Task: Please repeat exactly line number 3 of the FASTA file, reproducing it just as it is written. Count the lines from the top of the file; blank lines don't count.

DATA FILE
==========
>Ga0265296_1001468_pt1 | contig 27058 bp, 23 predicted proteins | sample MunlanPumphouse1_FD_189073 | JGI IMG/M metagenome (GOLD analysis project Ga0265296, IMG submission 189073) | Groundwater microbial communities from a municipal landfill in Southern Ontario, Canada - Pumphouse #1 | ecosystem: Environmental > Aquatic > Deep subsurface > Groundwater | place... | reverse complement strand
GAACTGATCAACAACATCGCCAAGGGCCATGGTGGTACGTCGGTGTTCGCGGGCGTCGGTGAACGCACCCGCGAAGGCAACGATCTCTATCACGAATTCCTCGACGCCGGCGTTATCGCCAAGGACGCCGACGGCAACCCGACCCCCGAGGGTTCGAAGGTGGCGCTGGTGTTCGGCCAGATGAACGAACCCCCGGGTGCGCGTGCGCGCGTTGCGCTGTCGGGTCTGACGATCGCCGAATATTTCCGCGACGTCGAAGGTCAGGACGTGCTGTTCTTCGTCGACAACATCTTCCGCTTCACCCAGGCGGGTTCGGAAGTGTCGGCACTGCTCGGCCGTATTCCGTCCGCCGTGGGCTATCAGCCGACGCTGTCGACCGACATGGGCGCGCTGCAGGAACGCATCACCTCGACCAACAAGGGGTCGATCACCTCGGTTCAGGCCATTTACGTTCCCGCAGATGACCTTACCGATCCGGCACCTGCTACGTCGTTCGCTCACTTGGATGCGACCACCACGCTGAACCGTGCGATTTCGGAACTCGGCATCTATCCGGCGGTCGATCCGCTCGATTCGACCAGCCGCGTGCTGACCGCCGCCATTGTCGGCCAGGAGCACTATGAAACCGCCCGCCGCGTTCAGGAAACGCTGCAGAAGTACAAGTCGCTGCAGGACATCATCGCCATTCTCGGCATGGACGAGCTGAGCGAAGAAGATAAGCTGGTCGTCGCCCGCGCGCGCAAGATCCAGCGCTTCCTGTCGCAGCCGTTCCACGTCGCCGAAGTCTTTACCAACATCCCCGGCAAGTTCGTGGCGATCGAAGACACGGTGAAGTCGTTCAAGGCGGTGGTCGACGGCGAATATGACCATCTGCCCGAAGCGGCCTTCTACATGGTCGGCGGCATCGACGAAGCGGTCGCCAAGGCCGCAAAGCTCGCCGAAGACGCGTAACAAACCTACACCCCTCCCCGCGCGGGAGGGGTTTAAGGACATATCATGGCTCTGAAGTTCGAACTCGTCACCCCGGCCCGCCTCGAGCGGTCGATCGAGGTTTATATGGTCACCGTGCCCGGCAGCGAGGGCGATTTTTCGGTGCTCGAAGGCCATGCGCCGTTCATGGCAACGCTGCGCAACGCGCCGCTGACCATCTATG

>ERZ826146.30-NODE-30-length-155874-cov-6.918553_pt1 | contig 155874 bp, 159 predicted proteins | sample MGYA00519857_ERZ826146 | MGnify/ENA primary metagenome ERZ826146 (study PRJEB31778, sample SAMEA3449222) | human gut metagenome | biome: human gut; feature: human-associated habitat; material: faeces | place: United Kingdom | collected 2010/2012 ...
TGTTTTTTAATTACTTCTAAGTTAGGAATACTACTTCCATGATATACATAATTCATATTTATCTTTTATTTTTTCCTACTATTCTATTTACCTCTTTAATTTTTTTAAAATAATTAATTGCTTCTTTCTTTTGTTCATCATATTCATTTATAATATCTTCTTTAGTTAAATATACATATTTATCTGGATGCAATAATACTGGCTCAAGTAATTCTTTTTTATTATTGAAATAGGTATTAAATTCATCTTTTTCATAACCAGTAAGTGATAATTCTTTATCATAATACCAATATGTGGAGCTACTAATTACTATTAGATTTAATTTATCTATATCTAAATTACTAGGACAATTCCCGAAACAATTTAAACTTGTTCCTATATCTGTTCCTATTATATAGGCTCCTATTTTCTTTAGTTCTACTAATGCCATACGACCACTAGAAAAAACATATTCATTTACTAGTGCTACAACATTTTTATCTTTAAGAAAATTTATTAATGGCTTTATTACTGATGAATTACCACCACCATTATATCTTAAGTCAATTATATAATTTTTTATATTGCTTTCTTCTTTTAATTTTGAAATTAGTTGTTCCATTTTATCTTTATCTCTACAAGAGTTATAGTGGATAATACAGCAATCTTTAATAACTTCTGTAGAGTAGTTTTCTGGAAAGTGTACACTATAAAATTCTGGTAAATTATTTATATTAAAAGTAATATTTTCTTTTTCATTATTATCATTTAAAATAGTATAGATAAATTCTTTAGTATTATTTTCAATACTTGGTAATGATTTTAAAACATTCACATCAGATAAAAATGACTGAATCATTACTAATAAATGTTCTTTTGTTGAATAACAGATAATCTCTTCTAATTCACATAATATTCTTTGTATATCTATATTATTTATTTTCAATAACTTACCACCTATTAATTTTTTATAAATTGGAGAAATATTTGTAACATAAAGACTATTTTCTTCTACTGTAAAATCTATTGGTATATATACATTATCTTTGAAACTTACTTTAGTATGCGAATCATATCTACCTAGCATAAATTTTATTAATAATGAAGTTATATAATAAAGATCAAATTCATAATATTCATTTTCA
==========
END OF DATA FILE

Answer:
>ERZ826146.30-NODE-30-length-155874-cov-6.918553_pt1 | contig 155874 bp, 159 predicted proteins | sample MGYA00519857_ERZ826146 | MGnify/ENA primary metagenome ERZ826146 (study PRJEB31778, sample SAMEA3449222) | human gut metagenome | biome: human gut; feature: human-associated habitat; material: faeces | place: United Kingdom | collected 2010/2012 ...